October 1978

From my missionary journal – Kenya, 1978

October 30 –  “I read the Gospel of Matthew today (Matthew 16:24-28) about denying yourself and taking up the cross and losing your life for the sake of the Gospel.  It made me think about my own situation here – I feel frustrated and hopeless because it seems sure that we will gain no success here, but that is purely a feeling of human success.  I am nothing more than a common laborer for Christ – my job is to go and sow the seed, but there is no promise that I will reap the harvest.  My denying myself or losing myself also means I cannot boast about any work I do here in Kenya.  I have nothing to boast about but what the Lord does.  God will make the seeds I sow to grow.  I just need to do my work – to persevere and not expect any glory.

I guess this is the hardest part of being a Christian – the daily grind – carry your cross daily.  Only on occasion are you nailed to the cross or freed from the burden of carrying the cross.  Most of the time you just must trudge on.  Being nailed to the cross is a form of glory, as is being delivered from carrying the cross is a joy.  I live for days like yesterday when I had a chance to witness to Christ and in fact to somehow make Him present in the lives of the people.  It is a true sensation, but you don’t get to live like that always.  The effect may be great or total on the lives of these people and it just as surely changes one’s own life, but the power is also easily forgotten.  The children of Israel knew this.  So it’s the daily struggle which is so hard, even seeming impossible at times – no chance to witness to others about Christ – you’re alone with nothing to do.  How do you do nothing as a Christian?

These are the trying moments which defeat so many Christians.  You think Christianity will be a continuing series of spectacular events – a never ending brilliant fireworks display  – but most of the time there isn’t  even the smallest firecracker.  It’s just you, with the knowledge of Christ, knowing you have to carry on and no one else knows or cares but God and sometimes you even forget Him or wonder if He can be bothered with a self pitying idiot like yourself.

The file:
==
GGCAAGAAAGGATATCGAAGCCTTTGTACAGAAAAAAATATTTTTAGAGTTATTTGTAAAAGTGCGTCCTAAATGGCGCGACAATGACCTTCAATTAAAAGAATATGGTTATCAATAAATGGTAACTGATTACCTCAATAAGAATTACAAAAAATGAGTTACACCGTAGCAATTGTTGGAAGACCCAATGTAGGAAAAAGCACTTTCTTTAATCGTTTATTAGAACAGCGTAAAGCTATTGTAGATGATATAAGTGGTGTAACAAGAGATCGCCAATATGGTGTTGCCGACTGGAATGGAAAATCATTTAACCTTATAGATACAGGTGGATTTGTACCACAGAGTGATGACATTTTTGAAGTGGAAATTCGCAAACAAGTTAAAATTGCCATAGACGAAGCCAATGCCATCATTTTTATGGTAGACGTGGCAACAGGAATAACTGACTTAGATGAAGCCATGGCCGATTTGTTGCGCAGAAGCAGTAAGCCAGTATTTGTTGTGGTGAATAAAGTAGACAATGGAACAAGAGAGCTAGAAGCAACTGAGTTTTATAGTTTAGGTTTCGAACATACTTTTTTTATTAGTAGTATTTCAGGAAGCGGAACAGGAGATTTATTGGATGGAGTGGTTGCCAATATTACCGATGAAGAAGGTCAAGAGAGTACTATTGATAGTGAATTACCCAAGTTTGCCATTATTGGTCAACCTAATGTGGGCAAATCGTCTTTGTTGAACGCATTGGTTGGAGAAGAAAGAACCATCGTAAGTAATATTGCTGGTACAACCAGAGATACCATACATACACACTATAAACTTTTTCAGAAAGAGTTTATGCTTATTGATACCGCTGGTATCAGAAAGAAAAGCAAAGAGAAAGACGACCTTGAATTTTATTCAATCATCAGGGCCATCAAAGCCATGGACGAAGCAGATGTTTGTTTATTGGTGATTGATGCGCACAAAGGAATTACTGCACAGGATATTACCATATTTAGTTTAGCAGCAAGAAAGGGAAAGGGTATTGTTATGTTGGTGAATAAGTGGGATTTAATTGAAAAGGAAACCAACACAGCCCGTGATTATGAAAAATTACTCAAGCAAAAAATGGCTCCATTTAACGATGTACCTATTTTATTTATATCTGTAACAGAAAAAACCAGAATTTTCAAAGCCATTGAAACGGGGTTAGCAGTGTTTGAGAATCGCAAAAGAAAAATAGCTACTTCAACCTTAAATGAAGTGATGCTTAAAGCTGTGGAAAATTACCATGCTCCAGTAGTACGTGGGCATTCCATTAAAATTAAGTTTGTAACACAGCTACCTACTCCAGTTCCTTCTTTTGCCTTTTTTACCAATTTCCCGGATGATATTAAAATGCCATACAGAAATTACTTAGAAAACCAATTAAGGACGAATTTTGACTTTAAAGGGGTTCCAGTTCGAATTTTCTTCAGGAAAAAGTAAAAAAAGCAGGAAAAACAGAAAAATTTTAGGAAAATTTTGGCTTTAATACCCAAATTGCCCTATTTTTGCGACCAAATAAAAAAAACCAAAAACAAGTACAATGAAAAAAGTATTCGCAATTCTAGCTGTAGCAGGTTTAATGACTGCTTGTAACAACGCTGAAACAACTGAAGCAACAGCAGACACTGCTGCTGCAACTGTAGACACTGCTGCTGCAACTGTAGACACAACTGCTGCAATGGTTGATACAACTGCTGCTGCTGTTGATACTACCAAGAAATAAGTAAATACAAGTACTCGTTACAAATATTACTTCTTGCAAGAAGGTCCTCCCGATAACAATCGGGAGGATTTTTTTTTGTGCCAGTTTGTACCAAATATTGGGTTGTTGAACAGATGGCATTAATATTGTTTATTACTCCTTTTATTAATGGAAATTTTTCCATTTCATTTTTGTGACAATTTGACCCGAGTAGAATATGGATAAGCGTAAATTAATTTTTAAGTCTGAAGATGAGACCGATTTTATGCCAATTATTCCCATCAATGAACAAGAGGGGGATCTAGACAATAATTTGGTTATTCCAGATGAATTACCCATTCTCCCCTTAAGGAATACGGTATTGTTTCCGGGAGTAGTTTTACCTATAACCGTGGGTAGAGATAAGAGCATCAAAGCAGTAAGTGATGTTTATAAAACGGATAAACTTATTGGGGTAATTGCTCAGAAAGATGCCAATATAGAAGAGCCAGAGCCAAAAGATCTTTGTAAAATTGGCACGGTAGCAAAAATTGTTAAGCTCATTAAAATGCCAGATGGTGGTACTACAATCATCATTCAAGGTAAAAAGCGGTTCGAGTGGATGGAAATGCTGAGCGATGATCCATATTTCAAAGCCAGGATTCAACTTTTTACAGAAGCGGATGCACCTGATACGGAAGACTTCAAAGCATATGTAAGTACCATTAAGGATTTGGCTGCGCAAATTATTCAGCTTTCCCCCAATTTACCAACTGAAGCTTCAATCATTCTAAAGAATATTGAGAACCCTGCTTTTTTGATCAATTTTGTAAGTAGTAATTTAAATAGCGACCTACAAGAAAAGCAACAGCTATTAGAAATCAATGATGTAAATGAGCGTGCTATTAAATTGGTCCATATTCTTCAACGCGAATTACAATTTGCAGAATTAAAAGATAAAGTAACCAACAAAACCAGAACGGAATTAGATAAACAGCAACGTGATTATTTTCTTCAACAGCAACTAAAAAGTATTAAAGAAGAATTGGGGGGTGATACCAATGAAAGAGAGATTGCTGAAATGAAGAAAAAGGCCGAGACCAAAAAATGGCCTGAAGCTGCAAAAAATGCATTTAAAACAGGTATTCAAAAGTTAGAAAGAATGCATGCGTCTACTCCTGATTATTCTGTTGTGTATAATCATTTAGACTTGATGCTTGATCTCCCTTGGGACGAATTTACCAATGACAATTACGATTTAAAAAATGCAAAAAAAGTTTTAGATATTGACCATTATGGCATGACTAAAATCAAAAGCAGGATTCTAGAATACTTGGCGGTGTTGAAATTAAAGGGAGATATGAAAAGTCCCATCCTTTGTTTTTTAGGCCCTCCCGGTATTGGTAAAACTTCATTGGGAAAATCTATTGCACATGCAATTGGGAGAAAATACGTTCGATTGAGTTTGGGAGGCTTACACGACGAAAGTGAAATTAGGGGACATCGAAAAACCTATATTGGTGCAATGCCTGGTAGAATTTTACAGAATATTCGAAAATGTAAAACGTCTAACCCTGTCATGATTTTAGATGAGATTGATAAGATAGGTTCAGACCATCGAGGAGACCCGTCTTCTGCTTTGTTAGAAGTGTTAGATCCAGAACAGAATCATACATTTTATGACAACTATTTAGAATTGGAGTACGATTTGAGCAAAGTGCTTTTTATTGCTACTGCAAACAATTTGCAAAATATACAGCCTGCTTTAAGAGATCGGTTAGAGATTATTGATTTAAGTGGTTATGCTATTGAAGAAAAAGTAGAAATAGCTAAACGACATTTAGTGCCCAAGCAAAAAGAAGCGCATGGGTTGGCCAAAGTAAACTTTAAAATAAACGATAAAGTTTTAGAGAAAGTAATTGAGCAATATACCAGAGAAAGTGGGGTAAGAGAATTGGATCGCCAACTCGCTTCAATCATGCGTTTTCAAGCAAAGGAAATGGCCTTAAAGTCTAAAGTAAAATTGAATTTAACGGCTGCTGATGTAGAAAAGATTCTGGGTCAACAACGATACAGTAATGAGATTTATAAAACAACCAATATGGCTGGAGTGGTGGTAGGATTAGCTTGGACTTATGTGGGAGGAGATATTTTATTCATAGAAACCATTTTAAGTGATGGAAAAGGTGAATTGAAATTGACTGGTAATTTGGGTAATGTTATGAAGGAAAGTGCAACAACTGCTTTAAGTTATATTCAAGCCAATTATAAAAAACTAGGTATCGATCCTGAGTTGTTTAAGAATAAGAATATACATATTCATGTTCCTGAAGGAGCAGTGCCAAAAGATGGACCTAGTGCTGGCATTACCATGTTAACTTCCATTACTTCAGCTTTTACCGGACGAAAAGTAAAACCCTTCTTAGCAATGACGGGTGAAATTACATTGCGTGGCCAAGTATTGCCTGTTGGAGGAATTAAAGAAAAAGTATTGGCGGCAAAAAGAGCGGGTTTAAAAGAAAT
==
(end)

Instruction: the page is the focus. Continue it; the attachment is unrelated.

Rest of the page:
I know many people back home look at me as having a spectacular chance  to be a Christian – a missionary, a witness, a martyr with thousands of chances to sacrifice myself and to witness to Christ.  If only they knew how frequently dull my life here is – the loneliness, the daily grind, the boredom, waiting for a chance “to show” my Christianity – to witness to Christ.  The same dullness in their lives back home is here and everywhere.   The same is true of being a Christian anytime and any where.

A priest really does have a very special witness – he brings Christ sacramentally present to the people.  Even a bad priest does this.  But if he is a good priest – a good Christian – what power he possesses to witness to Christ and to make Christ present in the lives of others. And though the priest’s witness is unique, the power behind it is found in the scriptures, in the epistles and gospels.  I’m sure it is the same power that every Christian has through Chrismation and the gifts of the Holy Spirit.”

October 31   “The rains have continued for several days and through the nights leaving everything in the house damp and outside everything is mud.  To add to the gloom the sun has disappeared far behind the heavily overcast skies and the rain.   (In the photo –  heavy rains caused people to take rufuge in the church buildings.  Note the motorcycles in the church – also brought into the church to protect them from the rain.  Other valuables including livestock also would be brought in for protection.  If the church had a steel rather than thatch roof, the din from the heavy downpours would be deafening.  And many roofs leaked so one could get wet even if under the shelter of the church roof).

Read Galatians 6:9-10 this morning:  ‘And let us not grow weary of doing good, for in due season we will reap, if we do not give up. So then, as we have opportunity, let us do good to everyone, and especially to those who are of the household of faith.’    Seemed very appropriate for our work here because we are so near giving up hope.     Also read Psalm 37 which too is very appropriate to our fears that the politics here are moving the bishop to be against us. 

Some of our villagers and other visitors are hinting that Bishop Gathuna has turned against us.  While some visitors were here some men from the village came and told us that we should not be speaking with these visitors.  They told the visitors that the bishop has ordered that everyone is to come to them and to get permission to talk with us.  One priest warned us today that our position in this village is dangerous because the bishop has turned against us and this village is loyal to him.  I actually feel physically threatened for the first time since coming to Kenya – but not by enemies of Christ, but by people within the church – they very people I came to serve!”

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